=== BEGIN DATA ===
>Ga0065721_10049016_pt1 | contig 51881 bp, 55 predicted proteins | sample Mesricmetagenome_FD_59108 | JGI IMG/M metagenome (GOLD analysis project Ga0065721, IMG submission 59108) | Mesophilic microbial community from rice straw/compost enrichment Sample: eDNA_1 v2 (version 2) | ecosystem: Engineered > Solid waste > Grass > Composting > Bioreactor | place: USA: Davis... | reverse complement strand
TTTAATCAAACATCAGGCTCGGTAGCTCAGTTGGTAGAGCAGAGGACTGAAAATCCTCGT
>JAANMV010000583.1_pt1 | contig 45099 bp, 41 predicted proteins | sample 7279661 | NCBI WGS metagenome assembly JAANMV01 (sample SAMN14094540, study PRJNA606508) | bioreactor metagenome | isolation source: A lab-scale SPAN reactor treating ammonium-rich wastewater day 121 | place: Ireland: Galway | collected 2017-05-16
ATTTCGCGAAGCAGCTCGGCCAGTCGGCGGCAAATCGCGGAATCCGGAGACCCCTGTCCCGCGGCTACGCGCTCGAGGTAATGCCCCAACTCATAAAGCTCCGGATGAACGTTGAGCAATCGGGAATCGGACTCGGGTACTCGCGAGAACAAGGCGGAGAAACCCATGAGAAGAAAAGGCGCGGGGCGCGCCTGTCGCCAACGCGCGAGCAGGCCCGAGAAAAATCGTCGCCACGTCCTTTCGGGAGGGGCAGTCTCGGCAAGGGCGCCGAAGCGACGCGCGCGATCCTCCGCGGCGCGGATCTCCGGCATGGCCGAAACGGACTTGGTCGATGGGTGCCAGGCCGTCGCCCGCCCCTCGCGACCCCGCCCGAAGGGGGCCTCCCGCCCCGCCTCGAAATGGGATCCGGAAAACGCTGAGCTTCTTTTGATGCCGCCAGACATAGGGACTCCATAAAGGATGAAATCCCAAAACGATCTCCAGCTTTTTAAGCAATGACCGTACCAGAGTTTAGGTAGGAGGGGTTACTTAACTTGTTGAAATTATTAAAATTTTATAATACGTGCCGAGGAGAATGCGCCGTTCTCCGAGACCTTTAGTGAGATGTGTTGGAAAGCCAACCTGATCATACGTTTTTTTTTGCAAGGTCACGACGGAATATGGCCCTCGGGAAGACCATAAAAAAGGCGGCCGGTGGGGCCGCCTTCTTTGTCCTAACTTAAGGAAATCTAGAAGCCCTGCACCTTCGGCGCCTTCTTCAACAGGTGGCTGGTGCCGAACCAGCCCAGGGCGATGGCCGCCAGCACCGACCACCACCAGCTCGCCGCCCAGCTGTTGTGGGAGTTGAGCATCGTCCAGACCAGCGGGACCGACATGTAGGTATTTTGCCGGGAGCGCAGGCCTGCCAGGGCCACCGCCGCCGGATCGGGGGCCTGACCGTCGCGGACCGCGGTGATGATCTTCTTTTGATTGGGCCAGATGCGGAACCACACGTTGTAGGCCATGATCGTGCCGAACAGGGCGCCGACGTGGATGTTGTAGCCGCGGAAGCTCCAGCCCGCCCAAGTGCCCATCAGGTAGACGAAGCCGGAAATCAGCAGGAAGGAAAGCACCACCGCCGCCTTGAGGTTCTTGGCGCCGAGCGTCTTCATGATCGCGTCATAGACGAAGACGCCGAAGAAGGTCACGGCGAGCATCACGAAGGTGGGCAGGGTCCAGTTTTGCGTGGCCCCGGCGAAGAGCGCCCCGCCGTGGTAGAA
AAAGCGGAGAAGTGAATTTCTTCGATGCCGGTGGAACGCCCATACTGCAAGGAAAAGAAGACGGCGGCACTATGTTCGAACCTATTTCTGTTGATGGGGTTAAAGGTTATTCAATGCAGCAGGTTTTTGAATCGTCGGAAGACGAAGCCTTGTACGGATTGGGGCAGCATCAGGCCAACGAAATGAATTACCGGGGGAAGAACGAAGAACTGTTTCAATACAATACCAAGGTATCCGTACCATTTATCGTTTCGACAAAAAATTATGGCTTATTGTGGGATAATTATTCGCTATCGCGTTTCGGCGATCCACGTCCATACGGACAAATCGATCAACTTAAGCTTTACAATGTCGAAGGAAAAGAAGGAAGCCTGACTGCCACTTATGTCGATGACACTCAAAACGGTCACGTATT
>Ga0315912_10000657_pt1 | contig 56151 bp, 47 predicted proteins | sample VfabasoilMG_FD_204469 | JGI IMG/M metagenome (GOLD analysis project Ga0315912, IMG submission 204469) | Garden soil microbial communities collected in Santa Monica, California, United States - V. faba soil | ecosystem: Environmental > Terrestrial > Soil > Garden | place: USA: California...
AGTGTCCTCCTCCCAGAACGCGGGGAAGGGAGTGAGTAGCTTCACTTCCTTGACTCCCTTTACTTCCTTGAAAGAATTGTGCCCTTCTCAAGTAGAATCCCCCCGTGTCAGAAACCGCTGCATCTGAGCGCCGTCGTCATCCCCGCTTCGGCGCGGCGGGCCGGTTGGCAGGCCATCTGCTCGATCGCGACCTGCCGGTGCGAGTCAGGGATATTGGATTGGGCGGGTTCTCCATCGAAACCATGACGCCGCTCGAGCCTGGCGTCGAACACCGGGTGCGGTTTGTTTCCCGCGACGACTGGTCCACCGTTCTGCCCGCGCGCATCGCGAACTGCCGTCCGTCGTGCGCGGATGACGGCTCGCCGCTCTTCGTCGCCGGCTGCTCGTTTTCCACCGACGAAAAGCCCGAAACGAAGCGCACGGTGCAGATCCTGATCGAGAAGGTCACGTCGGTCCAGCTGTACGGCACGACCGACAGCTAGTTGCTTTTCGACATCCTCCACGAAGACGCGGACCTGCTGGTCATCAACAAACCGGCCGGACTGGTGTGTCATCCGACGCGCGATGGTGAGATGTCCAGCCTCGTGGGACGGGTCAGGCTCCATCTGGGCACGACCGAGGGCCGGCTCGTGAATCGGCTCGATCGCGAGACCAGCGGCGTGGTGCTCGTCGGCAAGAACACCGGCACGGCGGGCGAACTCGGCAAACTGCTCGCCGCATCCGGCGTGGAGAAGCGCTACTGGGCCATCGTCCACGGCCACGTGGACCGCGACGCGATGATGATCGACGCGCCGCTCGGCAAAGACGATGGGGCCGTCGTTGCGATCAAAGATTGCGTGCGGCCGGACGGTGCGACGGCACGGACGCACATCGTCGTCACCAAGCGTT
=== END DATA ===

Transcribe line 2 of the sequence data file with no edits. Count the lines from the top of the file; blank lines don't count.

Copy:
TTTAATCAAACATCAGGCTCGGTAGCTCAGTTGGTAGAGCAGAGGACTGAAAATCCTCGT